Case Style: K.W. v. INDEPENDENT SCHOOL DISTRICT NO. 12
Case Number: 2011 OK CIV APP 50
Judge: Larry Joplin
Court: Oklahoma Court of Civil Appeals, Division III
Plaintiff's Attorney: Kayla A. Bower, Joy J. Turner, Oklahoma Disability Law Center, Inc., Oklahoma City, Oklahoma, for Appellant,
Defendant's Attorney: Stephanie J. Mather, Heather N. Hendricks, Laura Lyn Holmes, The Center for Education Law, Inc., Oklahoma City, Oklahoma, for Appellee.
Description: ¶1 Plaintiff/Appellant K.W., a minor child, by and through her mother and next friend, M.W. (Plaintiff) seeks review of the trial court's order granting the motion to dismiss of Defendant/Appellee Independent School District No. 12, Edmond, Oklahoma, a/k/a Edmond Public Schools (Defendant) in Plaintiff's action for a declaratory judgment. In this accelerated review proceeding, Plaintiff challenges the order of the trial court as affected by errors of both law and fact.
¶2 Plaintiff commenced the instant action for declaratory judgment in August 2009. Plaintiff alleged that she attended an elementary school within Defendant's school district, that Defendant constructed at the school a "seclusion and restraint" room into which Defendant placed children with disabilities, but that such treatment of disabled children violated state law and administrative rules governing the use of restraints and seclusion for the mentally ill. See, 43A O.S. §§1-101, et seq.; 43A O.S. §§5-501, et seq.; O.A.C. 340:100-3-1.2; O.A.C. 340:100-5-58. By amended petition, Plaintiff subsequently prayed for an adjudication that the provisions of Title 43A applied to Defendant, and an injunction restraining Defendant from using the "seclusion and restraint" room.
¶3 Defendant filed a motion to dismiss. Defendant asserted Plaintiff had stated no valid claim for relief, and that Plaintiff had not exhausted her administrative remedies under the Individuals with Disabilities in Education Act (IDEA), 20 U.S.C. §1400, et seq. Defendant also alleged K.W.'s parent requested a Special Education Due Process Hearing to address use of the "time out" room, that the parties "held a Resolution Session and reached a resolution of the special education due process case [without] a decision . . . on the merits of the case," and, that, at any rate, K.W. was not an enrolled student attending classes at any of Defendant's schools. So, said Defendant, Plaintiff was not entitled to injunctive or any other relief.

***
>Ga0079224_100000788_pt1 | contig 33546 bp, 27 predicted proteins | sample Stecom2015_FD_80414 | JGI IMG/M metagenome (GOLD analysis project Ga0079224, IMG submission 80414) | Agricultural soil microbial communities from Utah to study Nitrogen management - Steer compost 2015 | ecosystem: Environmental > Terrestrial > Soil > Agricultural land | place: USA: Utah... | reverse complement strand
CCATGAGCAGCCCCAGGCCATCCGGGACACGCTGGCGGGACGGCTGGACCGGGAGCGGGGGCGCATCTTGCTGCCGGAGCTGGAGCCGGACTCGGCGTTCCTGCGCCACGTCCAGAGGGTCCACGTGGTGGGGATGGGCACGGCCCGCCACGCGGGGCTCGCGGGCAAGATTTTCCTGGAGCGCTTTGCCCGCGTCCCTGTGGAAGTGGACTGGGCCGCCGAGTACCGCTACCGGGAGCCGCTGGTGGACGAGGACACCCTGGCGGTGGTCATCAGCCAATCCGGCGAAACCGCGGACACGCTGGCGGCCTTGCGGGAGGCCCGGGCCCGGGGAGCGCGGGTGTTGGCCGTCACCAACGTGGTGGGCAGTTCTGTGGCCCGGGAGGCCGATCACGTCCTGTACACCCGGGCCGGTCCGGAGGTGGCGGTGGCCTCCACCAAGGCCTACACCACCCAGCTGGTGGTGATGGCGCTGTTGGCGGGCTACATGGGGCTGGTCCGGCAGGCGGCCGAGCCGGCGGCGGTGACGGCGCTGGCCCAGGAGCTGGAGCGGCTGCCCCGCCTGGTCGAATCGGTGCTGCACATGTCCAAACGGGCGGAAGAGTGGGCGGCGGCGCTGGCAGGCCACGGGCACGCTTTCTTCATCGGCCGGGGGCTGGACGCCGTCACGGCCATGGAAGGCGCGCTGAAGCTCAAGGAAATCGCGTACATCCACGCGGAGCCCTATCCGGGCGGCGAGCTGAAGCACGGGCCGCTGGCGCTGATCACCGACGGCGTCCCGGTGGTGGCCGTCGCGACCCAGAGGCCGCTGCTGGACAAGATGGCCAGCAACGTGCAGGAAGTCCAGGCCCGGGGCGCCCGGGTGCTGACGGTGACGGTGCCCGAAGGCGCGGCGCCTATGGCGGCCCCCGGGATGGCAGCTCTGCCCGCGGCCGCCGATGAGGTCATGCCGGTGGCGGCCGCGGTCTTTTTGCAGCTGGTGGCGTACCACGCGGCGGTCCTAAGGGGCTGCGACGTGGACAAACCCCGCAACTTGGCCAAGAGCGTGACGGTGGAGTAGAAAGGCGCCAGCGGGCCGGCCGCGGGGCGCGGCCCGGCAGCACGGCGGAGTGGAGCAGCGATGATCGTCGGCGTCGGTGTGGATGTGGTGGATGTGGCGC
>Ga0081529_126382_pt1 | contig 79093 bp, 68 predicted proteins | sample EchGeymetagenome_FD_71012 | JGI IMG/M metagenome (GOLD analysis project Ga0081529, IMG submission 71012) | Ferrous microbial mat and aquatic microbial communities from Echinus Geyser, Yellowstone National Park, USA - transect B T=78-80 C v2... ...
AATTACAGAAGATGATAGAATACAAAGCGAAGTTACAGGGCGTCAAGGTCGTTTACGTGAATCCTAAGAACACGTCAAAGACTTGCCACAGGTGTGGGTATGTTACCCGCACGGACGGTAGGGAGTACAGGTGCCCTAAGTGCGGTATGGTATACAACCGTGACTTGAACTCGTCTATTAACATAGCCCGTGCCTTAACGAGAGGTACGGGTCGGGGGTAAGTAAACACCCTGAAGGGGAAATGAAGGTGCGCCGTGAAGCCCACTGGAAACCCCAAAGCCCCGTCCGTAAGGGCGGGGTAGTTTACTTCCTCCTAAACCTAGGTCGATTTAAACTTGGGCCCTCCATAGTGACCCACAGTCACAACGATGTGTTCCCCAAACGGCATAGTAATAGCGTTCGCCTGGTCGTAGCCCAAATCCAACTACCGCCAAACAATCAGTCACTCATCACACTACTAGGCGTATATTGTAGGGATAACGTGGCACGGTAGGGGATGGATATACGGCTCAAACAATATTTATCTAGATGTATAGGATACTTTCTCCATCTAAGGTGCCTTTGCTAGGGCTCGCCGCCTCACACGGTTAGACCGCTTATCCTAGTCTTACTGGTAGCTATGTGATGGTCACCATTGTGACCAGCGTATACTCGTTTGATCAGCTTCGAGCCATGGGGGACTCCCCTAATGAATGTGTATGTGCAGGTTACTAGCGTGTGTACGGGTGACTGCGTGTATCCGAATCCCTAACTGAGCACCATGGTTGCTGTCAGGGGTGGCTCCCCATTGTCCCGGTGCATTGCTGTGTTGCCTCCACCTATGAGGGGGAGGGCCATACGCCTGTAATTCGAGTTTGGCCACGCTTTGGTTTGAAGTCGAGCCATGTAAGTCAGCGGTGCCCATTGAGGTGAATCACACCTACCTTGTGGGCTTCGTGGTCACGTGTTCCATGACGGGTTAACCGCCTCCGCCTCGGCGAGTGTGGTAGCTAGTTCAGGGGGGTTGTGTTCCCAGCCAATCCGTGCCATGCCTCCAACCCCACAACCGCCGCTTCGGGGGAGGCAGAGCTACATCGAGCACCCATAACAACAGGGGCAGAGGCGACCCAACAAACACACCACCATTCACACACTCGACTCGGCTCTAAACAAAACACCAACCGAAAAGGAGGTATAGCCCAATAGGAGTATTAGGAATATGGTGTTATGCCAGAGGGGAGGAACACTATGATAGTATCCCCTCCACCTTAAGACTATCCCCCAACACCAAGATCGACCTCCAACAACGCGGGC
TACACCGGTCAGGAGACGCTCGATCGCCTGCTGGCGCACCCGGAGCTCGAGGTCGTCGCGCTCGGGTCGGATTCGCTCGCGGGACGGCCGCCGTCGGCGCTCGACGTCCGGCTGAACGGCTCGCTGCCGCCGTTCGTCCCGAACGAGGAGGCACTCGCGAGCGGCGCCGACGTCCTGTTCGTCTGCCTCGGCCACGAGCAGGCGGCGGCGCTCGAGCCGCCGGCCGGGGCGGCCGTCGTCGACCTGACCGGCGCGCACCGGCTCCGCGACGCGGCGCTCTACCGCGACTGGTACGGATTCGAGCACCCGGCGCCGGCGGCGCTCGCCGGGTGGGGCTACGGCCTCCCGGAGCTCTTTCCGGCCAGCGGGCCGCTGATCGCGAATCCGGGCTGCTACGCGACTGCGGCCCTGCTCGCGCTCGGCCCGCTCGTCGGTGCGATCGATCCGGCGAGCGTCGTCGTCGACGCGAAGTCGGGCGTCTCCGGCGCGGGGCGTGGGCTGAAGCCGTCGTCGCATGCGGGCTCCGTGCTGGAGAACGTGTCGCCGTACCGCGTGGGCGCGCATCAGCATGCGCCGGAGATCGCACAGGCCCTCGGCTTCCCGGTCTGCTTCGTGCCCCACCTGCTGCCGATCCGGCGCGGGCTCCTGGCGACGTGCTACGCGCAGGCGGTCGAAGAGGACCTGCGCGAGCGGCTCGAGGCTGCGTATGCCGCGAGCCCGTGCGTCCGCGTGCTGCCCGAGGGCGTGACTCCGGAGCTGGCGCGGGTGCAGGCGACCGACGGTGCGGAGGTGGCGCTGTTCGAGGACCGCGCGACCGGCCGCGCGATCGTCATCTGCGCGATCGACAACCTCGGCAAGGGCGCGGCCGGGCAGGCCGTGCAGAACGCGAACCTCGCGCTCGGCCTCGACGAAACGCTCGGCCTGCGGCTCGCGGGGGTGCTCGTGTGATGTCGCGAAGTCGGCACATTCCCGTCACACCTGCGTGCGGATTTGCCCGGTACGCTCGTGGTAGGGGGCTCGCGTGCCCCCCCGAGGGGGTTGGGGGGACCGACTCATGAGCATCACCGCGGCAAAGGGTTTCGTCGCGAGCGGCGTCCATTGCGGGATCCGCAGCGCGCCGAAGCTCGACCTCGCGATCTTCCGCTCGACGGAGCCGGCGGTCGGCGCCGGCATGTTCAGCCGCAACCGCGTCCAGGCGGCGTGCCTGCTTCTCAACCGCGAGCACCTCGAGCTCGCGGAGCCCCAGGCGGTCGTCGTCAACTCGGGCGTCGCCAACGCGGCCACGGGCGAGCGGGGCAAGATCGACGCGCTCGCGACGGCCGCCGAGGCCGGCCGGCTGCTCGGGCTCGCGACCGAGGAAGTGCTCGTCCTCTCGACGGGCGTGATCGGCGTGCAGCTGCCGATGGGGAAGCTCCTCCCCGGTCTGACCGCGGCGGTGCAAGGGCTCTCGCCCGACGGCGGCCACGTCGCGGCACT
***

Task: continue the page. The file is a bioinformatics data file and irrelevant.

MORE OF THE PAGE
¶4 Plaintiff responded. Plaintiff alleged that, given the imminent, potential harm to K.W. from her seclusion by Defendant, and the systemic violation of Title 43A governing the treatment of the mentally ill, she was not required to exhaust administrative remedies, and an injunction could properly issue compelling Defendant to correct its deficiencies.
¶5 Upon consideration of the parties' submissions and arguments, the trial court granted Defendant's motion to dismiss. Plaintiff appeals, and the matter stands submitted for accelerated review on the trial court record.1
¶6 We first note Defendant has filed a motion to dismiss the instant appeal, again arguing the parties have settled the underlying controversy. Defendant asserts that the parties agreed to execute and file "a joint stipulation of dismissal as moot, dismissing th[is] case in the Oklahoma State Supreme Court, and vacating the District Court's decision in this case," but that Plaintiff has wholly failed and refused to execute the proposed order of dismissal. Plaintiff responds, arguing the parties' agreement did not settle the underlying question on the merits concerning the application of Title 43A to Defendant, and the parties are powerless to vacate the trial court's order of dismissal by agreement.
¶7 The complete agreement of the parties does not appear in the record. Plaintiff denies any agreement to settle the merits of the controversy concerning the application of Title 43A to Defendant. The Defendant's motion to dismiss the appeal, based on the parties' alleged settlement, is therefore denied.